In past dust-ups with local regulators, Uber rallied its passengers for support. The pandemic has made that difficult, so it has urged its tech employees to get involved and used its app to reach out to drivers for support.

The Yes on 22 campaign also started an effort to organize drivers, a move copied from the labor groups that have long tried to organize drivers to fight for better working conditions. And it has forged relationships with high-profile advocacy groups, like Mothers Against Drunk Driving and the California chapter of the NAACP.

“Drivers want independence plus benefits by a 4-to-1 margin, and we’re going to fight for them,” said Julie Wood, a spokesperson for Lyft. “We believe California voters are on the side of drivers, too.”

A spokesperson for DoorDash, Taylor Bennett, said, “Our support for Prop 22 is part of our commitment to protecting the economic opportunity that tens of thousands of Californians value and the access to delivery that so many restaurants rely on, especially at such a critical time.”

A spokesperson for Instacart declined to comment. Postmates did not respond to a request for comment.

In an effort to gain support, the companies have bombarded riders and drivers with push notifications, campaign ads that appear in their apps and emails promoting Prop 22. Before logging on to start work, Uber drivers have been presented with a slideshow of warnings about how their lives could change if the proposition fails.

“A no vote would mean far fewer jobs,” one of the slides on the Uber app warned. “That’s why we’re fighting so hard to win.”

In the lawsuit filed against Uber on Thursday, drivers claim that the messages violated a state law that forbids employers to coerce their employees to participate in political activity.

“I can’t rule out that employers have engaged in coercive tactics like this in the past, but I have never heard of an employer engaging in this sort of barrage of coercive communications on such a broad level, ever,” said one of the attorneys for the drivers, David Lowe, a partner at Rudy, Exelrod, Zieff & Lowe. “It is such an extraordinary thing, from my perspective, for Uber to exploit this captive audience of workers.” Lowe said he opposed Prop 22.

Matt Kallman, an Uber spokesperson, said, “This is an absurd lawsuit, without merit, filed solely for press attention and without regard for the facts.” He added, “It can’t distract from the truth: that the vast majority of drivers support Prop 22.”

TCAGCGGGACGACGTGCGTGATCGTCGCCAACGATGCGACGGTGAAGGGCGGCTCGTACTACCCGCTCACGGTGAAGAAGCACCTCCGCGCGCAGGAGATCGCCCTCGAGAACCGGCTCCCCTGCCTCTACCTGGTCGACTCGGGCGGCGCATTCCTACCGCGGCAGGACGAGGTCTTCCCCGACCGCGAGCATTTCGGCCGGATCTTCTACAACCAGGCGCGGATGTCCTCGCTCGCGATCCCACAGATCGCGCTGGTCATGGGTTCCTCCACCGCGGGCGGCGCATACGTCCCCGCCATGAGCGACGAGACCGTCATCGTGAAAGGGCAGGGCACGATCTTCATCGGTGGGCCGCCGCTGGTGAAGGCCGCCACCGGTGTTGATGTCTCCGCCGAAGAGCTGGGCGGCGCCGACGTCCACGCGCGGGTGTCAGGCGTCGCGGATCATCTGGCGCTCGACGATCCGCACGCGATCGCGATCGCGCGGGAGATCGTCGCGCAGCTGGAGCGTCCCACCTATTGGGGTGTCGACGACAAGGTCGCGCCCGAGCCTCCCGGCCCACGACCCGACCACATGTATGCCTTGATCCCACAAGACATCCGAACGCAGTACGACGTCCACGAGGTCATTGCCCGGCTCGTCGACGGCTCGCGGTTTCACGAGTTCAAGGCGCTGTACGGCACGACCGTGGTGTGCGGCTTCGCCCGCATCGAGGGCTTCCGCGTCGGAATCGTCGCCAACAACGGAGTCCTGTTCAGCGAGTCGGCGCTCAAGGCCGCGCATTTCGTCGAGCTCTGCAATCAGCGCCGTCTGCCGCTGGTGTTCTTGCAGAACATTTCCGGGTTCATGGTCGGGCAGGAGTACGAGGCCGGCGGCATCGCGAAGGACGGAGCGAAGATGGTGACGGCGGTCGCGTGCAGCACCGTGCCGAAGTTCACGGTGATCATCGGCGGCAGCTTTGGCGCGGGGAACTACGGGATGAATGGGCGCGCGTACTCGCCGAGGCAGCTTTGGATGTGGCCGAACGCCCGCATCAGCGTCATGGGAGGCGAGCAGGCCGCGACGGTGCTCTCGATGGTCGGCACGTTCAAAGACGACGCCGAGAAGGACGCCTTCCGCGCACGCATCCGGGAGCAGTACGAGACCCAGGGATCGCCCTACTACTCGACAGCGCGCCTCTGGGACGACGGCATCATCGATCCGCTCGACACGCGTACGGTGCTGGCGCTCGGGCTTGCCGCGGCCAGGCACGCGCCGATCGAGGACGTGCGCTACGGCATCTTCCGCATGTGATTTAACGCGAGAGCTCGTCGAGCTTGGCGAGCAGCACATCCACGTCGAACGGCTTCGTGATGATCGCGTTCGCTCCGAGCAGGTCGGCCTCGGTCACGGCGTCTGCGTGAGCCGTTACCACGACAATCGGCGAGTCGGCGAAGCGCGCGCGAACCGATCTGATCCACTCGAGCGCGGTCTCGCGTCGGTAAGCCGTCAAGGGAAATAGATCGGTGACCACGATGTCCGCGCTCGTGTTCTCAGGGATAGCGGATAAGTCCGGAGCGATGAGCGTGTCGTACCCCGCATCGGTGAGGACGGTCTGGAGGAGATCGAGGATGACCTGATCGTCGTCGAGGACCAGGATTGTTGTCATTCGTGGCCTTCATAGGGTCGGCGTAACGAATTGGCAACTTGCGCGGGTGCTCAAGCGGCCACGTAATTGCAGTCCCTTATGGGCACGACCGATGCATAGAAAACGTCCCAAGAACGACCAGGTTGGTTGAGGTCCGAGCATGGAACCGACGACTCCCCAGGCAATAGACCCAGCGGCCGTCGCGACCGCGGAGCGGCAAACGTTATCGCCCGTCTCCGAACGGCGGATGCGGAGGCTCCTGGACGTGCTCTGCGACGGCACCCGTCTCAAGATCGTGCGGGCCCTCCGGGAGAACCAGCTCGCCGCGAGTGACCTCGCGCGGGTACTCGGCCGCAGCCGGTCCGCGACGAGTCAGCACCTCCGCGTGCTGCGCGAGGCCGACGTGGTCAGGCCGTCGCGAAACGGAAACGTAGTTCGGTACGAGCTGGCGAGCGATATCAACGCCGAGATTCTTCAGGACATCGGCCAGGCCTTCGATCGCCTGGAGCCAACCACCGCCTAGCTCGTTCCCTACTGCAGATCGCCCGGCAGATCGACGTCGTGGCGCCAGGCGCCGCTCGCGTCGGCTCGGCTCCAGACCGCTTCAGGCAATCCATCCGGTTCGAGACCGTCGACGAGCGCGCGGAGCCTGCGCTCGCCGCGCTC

In early October, the Prop 22 campaign was denounced by Sen. Bernie Sanders after a fake progressive group calling itself Feel the Bern endorsed the proposition in a campaign flyer that implied Uber had the backing of progressive leaders. The mailers were, in fact, sent by a firm that creates political mailers representing different views.

“The Prop 22 campaign is working hard to reach voters across the state and the political spectrum to ensure they know that drivers overwhelmingly support Prop 22,” said Geoff Vetter, a spokesperson for the Yes on 22 campaign, which is funded by Uber, Lyft, DoorDash and other gig economy companies.

Questions have also been raised about the NAACP endorsement. A political consulting firm run by Alice Huffman, leader of the California NAACP., has received $85,000 from the gig companies’ campaign, public records show. The payment was reported earlier by the news site CalMatters.

Vetter said the payments were for “outreach.” The NAACP did not respond to a request for comment.

Uber held an all-hands meeting this month for employees to meet drivers who support the proposition, and sent several emails encouraging staff to lobby friends and family.

Although the internal messages were upbeat, the policy staff raised concerns with campaign consultants during the meetings in late August and early September, the people familiar with those meetings said. Among their worries: that the ballot language was unfavorable to the companies and that people were voting earlier than usual because of the pandemic, meaning advertising would need to be rapid and aggressive.

“We look at the data every day, and our metrics show a tight race,” Justin Kintz, Uber’s head of public policy, said in an early October email to Uber employees, obtained by The New York Times. “At the same time, with continued strong execution against our plan, we’re confident we can win.”

While the email noted that campaigning was optional, Kintz encouraged employees to participate in texting banks to contact voters and to promote the campaign in conversations with friends.

“The big reason that you’re seeing so much spending is because of the high stakes in this election,” said Vetter, the spokesperson for the campaign. “Hundreds of thousands of jobs are on the line. These are services that millions of Californians rely on.”

The opposition campaign, which is funded by labor unions, has raised about $15 million. Supporters of the No on 22 campaign have argued that voters should reject the push by tech companies and that the measure would harm workers already at a disadvantage during the pandemic.